Duvenaud et al.75 showed that learned graph representations for drugs outperform circular fingerprints on several benchmark datasets. Inspired by gated GNNs, PotentialNet76 showed improved performance at ligand-based multitasks (electronic property, solubility and toxicity prediction). Several other studies demonstrated improved predictive performance when geometric features such as atomic distances were also considered77. Torng et al.78 used graph autoencoders to learn protein representations from their amino acid residues, along with graph representations of protein pockets. These vectors were then concatenated with graph representations for drug molecules and fed into an MLP to predict drug–protein associations. Gao et al.79 learned protein and drug embeddings using RNNs and GNNs on protein sequences and atomic graphs of drugs, respectively. One popular approach to the repurposing of drugs involves the completion of knowledge graphs; these large knowledge graphs are built from the known similarities between diseases, drugs and indications80. Gaudelet et al. presented an extensive review of GNNs for CADD applications81.

Reinforcement learning

Reinforcement learning is a branch of AI that simulates decision-making through the optimization of reward- and penalty-based policies. With the penetration of DL, deep reinforcement learning has found applications in CADD, particularly in de novo drug design, by enabling molecules to have desired chemical properties82,83. Deep reinforcement learning trained on GNNs was further shown to improve the validity of the molecular structures generated84. Enforcing chemically meaningful actions simultaneously with optimizing rewards around chemical properties generates useful leads while imparting chemistry domain knowledge to otherwise largely black-box DL solutions85.

Scaling up virtual screening with GPUs and DL

Structure-based virtual screening and ligand-based virtual screening aim to rank chemical compounds on the basis of their computed binding affinity to a target, and to extrapolate structural similarities between small molecules to functional equivalence, respectively. With the exponential growth of purchasable ligand libraries, already comprising tens of billions of synthesizable molecules86, there is increasing interest in expanding the scale at which conventional virtual screening operates with the parallelization of docking calculations or DL-based acceleration.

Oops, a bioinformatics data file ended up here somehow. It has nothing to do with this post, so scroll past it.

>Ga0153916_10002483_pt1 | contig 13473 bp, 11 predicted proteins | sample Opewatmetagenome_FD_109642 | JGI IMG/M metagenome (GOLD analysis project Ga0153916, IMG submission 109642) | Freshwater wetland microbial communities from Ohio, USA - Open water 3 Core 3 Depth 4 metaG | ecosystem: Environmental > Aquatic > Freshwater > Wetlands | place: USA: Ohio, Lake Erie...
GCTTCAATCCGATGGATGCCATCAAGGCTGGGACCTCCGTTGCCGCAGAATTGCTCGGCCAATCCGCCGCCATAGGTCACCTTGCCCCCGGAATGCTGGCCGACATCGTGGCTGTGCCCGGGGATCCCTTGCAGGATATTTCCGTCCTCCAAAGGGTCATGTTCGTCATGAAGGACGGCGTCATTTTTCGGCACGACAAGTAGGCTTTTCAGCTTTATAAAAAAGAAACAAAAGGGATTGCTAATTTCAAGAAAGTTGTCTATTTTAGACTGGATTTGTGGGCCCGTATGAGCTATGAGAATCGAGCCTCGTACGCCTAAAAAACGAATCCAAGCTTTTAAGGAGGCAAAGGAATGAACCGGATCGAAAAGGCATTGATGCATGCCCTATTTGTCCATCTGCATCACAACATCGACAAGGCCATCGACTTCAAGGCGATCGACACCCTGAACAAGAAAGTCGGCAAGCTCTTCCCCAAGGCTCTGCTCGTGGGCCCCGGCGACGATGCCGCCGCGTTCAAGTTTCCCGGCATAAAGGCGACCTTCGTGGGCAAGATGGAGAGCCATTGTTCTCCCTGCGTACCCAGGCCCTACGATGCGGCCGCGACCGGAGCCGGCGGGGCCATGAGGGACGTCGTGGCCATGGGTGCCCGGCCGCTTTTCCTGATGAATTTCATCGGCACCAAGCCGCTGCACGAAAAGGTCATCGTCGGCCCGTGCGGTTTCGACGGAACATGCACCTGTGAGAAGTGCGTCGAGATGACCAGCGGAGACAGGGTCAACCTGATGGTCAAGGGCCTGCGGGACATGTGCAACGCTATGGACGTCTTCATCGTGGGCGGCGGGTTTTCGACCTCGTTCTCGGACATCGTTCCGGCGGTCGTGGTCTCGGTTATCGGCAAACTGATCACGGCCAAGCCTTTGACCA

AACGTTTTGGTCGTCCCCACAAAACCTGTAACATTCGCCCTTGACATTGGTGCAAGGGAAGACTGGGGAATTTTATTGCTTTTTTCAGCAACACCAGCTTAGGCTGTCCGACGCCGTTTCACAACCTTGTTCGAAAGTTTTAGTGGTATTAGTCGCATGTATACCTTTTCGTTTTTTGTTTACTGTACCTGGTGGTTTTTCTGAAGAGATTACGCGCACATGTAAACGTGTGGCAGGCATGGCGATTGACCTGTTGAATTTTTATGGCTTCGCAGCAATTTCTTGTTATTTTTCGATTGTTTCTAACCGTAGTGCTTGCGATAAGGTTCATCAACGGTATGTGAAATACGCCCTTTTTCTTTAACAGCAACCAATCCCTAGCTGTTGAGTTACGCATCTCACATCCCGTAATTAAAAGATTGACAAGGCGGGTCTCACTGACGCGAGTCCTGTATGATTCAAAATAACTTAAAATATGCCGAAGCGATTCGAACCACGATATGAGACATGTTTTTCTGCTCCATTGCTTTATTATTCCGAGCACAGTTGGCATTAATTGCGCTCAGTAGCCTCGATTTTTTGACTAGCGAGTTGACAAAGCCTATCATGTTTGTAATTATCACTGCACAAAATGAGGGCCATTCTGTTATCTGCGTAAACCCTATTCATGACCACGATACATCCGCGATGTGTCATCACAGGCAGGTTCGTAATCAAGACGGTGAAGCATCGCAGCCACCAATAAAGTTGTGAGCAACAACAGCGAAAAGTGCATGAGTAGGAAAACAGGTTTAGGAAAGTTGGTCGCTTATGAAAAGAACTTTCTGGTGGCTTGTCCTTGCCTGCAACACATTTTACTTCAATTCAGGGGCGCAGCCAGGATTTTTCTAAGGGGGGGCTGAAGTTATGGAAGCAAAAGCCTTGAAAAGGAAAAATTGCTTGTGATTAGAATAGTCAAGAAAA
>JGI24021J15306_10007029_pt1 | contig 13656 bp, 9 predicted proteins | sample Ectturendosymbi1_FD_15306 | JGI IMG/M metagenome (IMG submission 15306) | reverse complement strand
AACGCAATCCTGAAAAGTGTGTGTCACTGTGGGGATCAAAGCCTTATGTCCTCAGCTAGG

A number of structure-based virtual screening methods have been developed recently to efficiently screen billion-entry chemical libraries. VirtualFlow87 represents the first example of such platforms, allowing a billion molecules to be screened on large CPU clusters (~10,000 cores) in a couple of weeks while displaying a linear scaling behaviour. Differently from VirtualFlow and other CPU-based methods88, GPU acceleration of docking algorithms using OpenCL and CUDA libraries has partially addressed the high-throughput bottleneck by dividing the whole protein surface into arbitrary independent regions (or spots)89 or by combining both multicore CPU architectures and GPU accelerators in heterogeneous computing systems90. A recent example of such strategies is Autodock-GPU, which allows a billion molecules to be screened in a day on large GPU clusters such as the Summit supercomputer (~27,000 GPUs) by parallelizing the pose search process91. These approaches that leverage GPU computing on high-performance computing will therefore probably become instrumental in identifying novel lead compounds from large, diverse chemical libraries, or accelerating other structure-based methods such as inverse docking92. Still, the costs of computing remain high and can be prohibitive for drug discovery organizations that cannot access elite supercomputing clusters.